Being a Christian is not merely about something we believe, but rather it is about Who we follow.
It is only by following Jesus that we can enter into a new way of being human, of truly knowing who we are, where we belong, and what we were made to do.
But this mode of living in the way of Jesus is only something that we can do through ongoing rhythms of life that are based around being with Jesus, becoming like Jesus, and doing the things that Jesus would do if He were us.
This is why Matthew and Simon are equally welcome in the inner circle because Jesus has invited them both to apprentice under Him, to be His disciples in this new way of life.
A way of life that centers around being with Jesus, becoming like Jesus, and doing the things that Jesus would do if He were us.
But core to this way of life is Jesus Himself.
Because for a Christian, the only thing that matters is Jesus.
If Jesus is removed from any component of the Christian’s life, then it becomes way too easy to let lesser things motivate us, to let lesser things become the guiding light for the kind of people we will become.
So in some sense, those adults who asked me what I wanted to do were onto something. What we do is important.
But far more important is what those things do to us.
What we do shapes the kind of people we will become, and if we are to become people of love, people of Christ, then what we must seek to do is to follow Jesus with every breath we have.
This is why OYM is dedicated to keeping Christ at the center of everything, and it is why we are committed to helping pass on a faith where every young person can encounter Christ, embody Christ’s Church, and engage the world in Christ’s Name.
And this faith is passed on most primarily through Christian practices and disciplines that center around the person of Jesus Christ: being with Him, becoming like Him, and doing the things that He would do if He were us.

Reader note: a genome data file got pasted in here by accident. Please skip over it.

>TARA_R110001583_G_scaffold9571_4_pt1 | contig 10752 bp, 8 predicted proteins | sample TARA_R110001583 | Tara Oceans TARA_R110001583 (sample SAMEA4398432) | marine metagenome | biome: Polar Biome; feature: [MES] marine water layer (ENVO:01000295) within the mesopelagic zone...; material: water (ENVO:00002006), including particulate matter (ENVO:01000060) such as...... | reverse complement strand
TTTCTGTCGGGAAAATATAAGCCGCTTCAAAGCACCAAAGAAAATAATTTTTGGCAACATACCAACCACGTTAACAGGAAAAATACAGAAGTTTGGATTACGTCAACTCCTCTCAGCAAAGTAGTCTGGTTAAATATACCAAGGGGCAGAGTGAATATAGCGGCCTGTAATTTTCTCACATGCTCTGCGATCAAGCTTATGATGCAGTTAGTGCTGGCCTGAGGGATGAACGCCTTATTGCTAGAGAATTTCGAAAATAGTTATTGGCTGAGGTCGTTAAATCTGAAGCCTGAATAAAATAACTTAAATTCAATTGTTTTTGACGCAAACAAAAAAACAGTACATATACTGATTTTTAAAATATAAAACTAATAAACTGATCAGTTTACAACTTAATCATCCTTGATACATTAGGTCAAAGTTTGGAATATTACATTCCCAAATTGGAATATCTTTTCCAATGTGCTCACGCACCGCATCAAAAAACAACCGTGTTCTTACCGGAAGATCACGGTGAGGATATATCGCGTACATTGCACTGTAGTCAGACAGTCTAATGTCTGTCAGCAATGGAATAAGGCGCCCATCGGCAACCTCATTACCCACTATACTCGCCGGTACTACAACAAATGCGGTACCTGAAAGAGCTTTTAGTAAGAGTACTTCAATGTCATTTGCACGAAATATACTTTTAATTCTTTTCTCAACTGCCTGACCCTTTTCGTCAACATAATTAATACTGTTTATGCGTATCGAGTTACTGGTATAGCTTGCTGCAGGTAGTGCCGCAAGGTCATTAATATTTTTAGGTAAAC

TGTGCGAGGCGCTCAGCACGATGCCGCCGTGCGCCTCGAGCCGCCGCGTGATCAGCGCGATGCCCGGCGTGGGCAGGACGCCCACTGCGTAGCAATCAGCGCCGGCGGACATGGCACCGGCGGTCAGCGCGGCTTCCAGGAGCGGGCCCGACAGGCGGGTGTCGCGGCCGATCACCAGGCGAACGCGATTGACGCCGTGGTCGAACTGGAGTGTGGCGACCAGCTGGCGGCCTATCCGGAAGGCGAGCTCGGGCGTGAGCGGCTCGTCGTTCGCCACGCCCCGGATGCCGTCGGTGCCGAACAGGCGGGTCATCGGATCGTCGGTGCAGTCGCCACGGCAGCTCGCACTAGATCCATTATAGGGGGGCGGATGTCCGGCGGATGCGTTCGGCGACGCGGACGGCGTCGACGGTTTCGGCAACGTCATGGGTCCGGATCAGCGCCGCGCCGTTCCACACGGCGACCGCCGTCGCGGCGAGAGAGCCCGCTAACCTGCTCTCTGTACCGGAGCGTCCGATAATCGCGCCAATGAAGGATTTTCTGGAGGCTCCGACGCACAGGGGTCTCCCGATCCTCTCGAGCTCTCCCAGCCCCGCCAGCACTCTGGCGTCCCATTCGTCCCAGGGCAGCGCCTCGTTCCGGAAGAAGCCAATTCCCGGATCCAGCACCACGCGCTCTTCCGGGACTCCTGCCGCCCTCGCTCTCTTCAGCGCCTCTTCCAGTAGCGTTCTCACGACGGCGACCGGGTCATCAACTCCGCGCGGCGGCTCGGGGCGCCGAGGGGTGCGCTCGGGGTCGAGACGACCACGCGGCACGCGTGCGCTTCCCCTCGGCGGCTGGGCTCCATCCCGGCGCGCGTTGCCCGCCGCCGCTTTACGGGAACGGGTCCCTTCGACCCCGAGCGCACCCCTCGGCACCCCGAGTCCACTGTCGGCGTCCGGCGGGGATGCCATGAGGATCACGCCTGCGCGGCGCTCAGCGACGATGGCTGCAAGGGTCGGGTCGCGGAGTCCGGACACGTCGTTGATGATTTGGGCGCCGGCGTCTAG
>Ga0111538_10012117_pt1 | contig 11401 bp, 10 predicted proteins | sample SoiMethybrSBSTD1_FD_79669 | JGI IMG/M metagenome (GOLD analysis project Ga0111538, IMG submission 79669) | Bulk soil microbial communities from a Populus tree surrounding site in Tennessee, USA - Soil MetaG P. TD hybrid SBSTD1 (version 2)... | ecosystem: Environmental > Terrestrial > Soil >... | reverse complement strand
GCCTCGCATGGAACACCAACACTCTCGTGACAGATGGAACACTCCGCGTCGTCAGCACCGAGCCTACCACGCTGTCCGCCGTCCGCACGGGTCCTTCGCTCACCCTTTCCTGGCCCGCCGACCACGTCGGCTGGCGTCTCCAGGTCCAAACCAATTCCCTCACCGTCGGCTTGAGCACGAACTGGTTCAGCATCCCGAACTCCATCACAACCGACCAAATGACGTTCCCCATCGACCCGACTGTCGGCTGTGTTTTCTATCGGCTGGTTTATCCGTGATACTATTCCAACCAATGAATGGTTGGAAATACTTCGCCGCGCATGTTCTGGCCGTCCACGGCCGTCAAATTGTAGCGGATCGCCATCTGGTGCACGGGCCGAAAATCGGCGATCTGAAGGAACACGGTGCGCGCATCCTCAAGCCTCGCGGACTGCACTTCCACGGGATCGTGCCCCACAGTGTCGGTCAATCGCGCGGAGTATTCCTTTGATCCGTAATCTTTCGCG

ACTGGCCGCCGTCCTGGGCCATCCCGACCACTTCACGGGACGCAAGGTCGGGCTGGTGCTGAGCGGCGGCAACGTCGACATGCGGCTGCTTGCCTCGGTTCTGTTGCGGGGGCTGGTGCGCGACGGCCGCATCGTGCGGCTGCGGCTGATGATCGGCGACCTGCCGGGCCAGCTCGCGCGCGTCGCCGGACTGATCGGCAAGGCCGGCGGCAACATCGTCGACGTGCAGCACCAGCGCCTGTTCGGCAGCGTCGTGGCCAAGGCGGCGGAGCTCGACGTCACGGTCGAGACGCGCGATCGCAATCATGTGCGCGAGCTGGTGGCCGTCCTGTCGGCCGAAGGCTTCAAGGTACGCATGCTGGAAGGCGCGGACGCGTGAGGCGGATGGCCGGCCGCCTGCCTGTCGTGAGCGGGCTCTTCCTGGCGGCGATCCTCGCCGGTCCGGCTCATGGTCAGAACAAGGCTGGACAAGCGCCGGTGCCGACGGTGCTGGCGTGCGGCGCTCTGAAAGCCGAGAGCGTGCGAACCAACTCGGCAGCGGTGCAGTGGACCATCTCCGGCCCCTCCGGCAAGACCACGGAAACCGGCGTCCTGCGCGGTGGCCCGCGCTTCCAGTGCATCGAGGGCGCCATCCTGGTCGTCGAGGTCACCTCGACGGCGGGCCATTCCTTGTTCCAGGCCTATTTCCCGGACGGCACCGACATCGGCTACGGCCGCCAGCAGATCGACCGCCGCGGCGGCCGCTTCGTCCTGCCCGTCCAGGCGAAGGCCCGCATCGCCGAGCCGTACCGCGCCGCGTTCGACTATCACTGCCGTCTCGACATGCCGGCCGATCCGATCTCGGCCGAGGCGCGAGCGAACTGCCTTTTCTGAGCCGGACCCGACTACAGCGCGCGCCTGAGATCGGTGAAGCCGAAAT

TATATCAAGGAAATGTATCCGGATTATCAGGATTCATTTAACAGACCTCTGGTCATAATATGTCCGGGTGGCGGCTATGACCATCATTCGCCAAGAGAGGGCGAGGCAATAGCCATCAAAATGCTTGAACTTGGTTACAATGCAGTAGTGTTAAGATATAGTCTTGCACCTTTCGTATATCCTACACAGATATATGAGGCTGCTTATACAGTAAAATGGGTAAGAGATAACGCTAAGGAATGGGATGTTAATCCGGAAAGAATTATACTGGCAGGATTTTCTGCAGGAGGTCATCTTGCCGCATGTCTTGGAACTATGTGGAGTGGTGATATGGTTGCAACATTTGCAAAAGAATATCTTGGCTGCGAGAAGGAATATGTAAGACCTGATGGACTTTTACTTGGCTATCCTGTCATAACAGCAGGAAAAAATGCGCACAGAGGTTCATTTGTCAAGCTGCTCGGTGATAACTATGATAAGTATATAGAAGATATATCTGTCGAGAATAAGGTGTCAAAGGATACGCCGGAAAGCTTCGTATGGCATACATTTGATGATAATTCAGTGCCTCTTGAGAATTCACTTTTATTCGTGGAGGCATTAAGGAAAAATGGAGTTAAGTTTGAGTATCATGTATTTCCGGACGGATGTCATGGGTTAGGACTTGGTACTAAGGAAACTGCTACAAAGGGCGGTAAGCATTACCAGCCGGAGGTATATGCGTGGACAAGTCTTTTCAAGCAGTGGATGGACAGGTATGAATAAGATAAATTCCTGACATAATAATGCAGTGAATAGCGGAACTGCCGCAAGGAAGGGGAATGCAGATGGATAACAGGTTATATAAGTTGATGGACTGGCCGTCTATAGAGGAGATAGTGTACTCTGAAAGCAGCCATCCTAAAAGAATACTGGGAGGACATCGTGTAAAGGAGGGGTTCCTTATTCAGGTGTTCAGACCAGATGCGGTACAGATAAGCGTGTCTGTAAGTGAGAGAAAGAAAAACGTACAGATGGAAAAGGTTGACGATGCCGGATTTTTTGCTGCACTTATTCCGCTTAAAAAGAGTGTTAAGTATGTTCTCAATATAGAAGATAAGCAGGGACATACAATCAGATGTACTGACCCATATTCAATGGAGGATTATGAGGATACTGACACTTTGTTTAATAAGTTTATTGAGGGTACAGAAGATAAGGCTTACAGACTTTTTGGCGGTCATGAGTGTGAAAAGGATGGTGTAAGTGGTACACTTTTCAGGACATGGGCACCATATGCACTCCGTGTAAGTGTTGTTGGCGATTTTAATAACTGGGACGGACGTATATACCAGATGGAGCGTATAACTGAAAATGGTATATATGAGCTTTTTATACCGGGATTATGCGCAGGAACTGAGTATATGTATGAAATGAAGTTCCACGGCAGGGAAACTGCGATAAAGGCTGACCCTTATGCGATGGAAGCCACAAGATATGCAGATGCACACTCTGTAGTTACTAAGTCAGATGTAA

This is what you can expect from every single ministry offering that comes from OYM. In many ways, what we’re hoping to offer is nothing more than practical Orthodoxy, a way to be centered around the person of Jesus Christ in everything we do.
We encounter Christ through spiritual disciplines of solitude and silence, through reading the scripture and the lives of the saints. We see Him at work in our lives, in His own life as recorded in the Gospels, and in the lives of His people throughout the ages. In this way, we are with Him.
But as we’ve seen with Matthew and Simon, the call to follow Jesus is simultaneously a call to join His Community: to embody His Church. It is there that we become like Jesus through practices of communal worship and fellowship with one another. At Christ’s table, we remember that we don’t just belong to Jesus, but that we also belong to one another. With our brothers and sisters, we learn to become people of love and forgiveness, people who share one another’s burdens and forgive one another’s shortcomings.
And from this Community, we are sent forth to engage the world by doing the things Jesus would do if He were us. We do this through Christian practices like almsgiving and caring for the poor, through radical acts of Christian hospitality. We welcome the stranger to our table, not just the people who think like us, but perhaps even more especially those who don’t.
There’s no doubt that Matthew and Simon had struggles with one another. How could it have been otherwise? But there was no amount of discussion, debate, or argumentation that could have the power to overcome their division.
Rather, they needed to be united, and the only thing that was powerful enough to do so was the very person of Jesus, in whom all division is overcome. By being with Him, they were able to learn and follow His rhythms of life, of radical dependence on the Father, of radical love for His community, and of radical solidarity with the world around Him.
In other words, by being with Him, they were able to become like Him through the crucible of their relationship with one another, which was ultimately a relationship centered around Jesus. And as they were transformed into His likeness, they became lights in a dark world, people who became incarnations of Christ’s Love to the lost.
This was no humanitarian effort. This was no human agenda.
It was nothing more than simply walking in the way of Jesus, the only One that matters.
By Christian Gonzalez
Christian Gonzalez is the Director of Ministry for OYM. He is a Licensed Marriage and Family Therapist in Arizona and draws from his understanding of family systems to explore questions of spiritual formation and the building up of the Church as the Household of God. OYM seeks to bring young people into this Household through Christian spiritual practices that help young people encounter Christ, embody His Church, and engage the world in His Name.